Great War World War One Ultimately Killed Essay

Excerpt from Essay :

Great War

World War One ultimately killed 35 million people -- this alone might have merited its being called "The Great War," although to a large degree it was the astonishing way in which the deaths happened. On the first day of the Battle of the Somme alone, Britain suffered almost sixty thousand casualties. The ten-month stalemate of the Battle of Verdun resulted in seven hundred thousand (700,000) dead, with no discernible tactical advance made by either side (Tuchman 174). The immediate causes of World War One were complicated but fairly straightforward. Many of the long-standing political institutions of Europe were badly outmoded, in particular two of the oldest: the Austro-Hungarian Empire and the Ottoman Empire. Each of these institutions were the inheritors of previous large-scale imperial institutions (the Holy Roman Empire and the Byzantine Empire accordingly) which dated back nearly a thousand years -- and each was failing badly. By the time war broke out, for example, the Ottoman Empire had for decades been referred to as "the sick man of Europe" -- due to its territorial losses in various smaller conflicts, its failing infrastructure, and its greater financial indebtedness to the larger European powers (Tuchman 141).

Meanwhile, ethnic conflict and agitation within the various populations contained within these political institutions -- covering the whole of eastern Europe -- had led to internal political instability. Into this powderkeg of long-term difficulties, the tiny spark of a political assassination performed by a fringe political group was enough to set off the vast explosion. A teenaged anarchist university student, Gavrilo Princip, shot the heir to the throne of the Austro-Hungarian Empire, Archduke Franz Ferdinand -- the reasons were separatism for one of the smaller ethnic and political units contained within the Empire (Tuchman 71). Eventually this led to a declaration of war, but a system of secret alliances between the European powers ultimately involved virtually every nation in Europe -- and the conflict would extend almost worldwide.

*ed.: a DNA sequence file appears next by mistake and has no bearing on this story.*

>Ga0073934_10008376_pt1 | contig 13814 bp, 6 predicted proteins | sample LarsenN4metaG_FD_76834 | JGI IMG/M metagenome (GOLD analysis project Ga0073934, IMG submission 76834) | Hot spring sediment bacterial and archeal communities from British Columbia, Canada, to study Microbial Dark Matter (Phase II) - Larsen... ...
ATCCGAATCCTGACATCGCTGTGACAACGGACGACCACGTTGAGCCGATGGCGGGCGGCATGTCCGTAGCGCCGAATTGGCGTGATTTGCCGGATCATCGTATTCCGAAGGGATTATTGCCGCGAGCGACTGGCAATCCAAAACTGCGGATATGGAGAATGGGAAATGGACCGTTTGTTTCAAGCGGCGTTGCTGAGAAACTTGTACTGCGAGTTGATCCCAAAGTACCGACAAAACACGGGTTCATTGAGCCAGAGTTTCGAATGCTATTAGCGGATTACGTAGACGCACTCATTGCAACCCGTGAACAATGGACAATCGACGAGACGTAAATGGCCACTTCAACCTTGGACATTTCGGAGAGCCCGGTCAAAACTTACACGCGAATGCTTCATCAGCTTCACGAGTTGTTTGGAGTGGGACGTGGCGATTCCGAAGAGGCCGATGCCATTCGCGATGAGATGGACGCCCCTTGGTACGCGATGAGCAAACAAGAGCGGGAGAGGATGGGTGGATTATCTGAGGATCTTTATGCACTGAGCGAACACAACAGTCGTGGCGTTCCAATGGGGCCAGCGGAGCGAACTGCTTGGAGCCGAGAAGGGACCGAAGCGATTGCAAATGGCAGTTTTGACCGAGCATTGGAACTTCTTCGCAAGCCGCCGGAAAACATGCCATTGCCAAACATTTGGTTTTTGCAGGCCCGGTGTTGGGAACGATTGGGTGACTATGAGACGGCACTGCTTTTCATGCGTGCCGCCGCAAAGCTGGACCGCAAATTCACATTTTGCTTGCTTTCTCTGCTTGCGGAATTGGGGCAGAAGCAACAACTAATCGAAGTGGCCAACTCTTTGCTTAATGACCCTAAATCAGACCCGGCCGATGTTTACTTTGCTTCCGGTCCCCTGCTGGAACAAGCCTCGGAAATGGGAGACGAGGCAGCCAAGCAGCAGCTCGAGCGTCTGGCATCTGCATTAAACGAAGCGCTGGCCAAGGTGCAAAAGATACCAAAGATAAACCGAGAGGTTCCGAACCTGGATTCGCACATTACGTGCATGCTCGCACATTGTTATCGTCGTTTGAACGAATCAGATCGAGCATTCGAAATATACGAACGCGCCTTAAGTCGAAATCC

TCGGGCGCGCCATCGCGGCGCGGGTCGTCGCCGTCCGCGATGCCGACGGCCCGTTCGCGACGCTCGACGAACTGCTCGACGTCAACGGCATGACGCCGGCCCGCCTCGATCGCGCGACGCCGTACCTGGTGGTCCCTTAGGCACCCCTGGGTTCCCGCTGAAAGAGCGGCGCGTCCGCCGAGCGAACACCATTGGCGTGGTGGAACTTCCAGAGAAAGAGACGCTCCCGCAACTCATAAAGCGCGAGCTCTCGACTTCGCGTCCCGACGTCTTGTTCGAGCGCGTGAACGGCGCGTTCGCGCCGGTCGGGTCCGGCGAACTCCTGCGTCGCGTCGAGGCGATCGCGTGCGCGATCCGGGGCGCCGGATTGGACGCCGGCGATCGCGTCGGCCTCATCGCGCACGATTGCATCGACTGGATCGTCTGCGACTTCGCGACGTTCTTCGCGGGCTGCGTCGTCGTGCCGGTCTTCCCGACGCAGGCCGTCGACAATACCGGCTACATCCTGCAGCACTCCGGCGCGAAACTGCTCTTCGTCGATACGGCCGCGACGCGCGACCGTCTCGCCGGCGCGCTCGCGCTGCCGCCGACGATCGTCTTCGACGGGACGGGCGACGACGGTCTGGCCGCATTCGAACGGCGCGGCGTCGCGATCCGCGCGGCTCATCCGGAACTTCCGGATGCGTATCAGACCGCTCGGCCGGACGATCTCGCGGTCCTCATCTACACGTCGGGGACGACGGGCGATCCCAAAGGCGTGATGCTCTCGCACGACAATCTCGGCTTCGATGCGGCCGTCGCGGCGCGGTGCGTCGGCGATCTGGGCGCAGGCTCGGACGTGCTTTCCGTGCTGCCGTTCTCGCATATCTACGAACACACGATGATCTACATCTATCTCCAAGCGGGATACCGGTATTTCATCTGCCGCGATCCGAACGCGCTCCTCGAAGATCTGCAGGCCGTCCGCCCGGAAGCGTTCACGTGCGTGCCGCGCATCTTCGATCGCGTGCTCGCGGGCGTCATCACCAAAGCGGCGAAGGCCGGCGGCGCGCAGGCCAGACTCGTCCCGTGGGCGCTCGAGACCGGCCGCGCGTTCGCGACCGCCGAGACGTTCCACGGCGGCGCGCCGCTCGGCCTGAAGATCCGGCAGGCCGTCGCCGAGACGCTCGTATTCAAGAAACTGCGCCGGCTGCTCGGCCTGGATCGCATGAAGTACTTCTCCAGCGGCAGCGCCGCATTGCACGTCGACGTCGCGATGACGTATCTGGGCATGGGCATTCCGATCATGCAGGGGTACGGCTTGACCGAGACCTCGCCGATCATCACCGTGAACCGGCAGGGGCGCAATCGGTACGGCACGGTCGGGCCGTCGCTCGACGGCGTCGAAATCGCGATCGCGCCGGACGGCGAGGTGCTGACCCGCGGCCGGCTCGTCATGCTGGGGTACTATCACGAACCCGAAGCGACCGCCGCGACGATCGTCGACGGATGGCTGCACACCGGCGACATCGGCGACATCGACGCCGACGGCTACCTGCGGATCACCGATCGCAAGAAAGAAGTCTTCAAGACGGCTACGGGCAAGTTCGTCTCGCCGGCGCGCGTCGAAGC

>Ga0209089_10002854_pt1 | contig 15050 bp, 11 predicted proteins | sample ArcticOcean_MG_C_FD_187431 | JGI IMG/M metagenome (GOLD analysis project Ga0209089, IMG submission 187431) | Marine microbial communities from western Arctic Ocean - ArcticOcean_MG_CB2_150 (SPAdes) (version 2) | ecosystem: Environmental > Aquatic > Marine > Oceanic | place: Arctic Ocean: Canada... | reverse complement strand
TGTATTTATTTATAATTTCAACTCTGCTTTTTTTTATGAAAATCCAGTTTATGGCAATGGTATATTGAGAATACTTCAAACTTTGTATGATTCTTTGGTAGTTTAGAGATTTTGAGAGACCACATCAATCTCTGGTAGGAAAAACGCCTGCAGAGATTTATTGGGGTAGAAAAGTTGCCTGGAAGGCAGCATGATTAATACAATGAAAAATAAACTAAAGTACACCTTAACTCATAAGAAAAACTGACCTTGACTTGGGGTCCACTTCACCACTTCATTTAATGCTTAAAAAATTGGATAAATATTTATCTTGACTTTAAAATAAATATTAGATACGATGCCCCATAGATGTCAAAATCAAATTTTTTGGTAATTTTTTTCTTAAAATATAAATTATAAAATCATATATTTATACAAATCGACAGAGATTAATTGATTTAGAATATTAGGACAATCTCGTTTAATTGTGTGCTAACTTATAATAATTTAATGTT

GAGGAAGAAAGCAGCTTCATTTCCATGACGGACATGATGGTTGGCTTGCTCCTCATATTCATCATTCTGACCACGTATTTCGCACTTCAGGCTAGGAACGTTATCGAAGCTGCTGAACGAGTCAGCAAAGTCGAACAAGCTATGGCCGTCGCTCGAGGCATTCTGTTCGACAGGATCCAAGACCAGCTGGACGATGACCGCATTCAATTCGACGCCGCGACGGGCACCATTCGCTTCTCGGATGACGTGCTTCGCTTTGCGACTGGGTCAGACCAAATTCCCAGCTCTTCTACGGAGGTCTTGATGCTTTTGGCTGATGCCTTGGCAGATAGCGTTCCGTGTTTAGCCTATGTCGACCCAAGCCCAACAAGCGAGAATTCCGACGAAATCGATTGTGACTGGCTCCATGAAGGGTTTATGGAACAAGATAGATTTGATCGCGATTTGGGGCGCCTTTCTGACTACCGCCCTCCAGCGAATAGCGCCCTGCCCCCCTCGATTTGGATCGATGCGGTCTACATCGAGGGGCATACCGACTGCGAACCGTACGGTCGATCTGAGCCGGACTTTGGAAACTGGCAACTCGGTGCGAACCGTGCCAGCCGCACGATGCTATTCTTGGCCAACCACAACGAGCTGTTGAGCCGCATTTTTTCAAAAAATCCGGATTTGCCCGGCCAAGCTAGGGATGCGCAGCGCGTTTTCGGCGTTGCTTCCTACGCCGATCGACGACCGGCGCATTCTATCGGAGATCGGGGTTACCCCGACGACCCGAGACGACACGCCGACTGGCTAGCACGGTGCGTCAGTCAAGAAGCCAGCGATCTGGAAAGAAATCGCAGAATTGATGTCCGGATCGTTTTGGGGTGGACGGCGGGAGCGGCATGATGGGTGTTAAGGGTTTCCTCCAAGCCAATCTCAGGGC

To this political situation, we must add the larger world picture, summed up by the general current of nineteenth-century Imperialism. Great Britain -- a small island in the north Atlantic -- had managed to amass a commercial empire that spanned the globe. The scramble for commercially exploitable colonial territories had already led to threats and armed conflicts elsewhere: in Great Britain's case, they would experience saber-rattling from American President Grover Cleveland during the Venezuela border dispute of 1897, and would descend into open warfare in Africa during the Boer War in 1899-1902 (Tuchman 10). In this scramble for territories, Germany -- which, due to the political order initially imposed in the wake of religious conflict, was extremely late in becoming a single unified state -- had to a certain degree lost out. German expansion, therefore, would find a push into the surrounding territory in Europe easier than establishing a serious colonial presence on other continents, although the Germans did manage to take territory in…

Sources Used in Document:

Works Cited

Karp, Walter. The Politics of War: The Story of Two Wars Which Altered Forever the Political Life of the American Republic. New York: Franklin Square Press, 2010. Print.

Tuchman, Barbara. The Guns of August. New York: Ballantine, 1962. Print.

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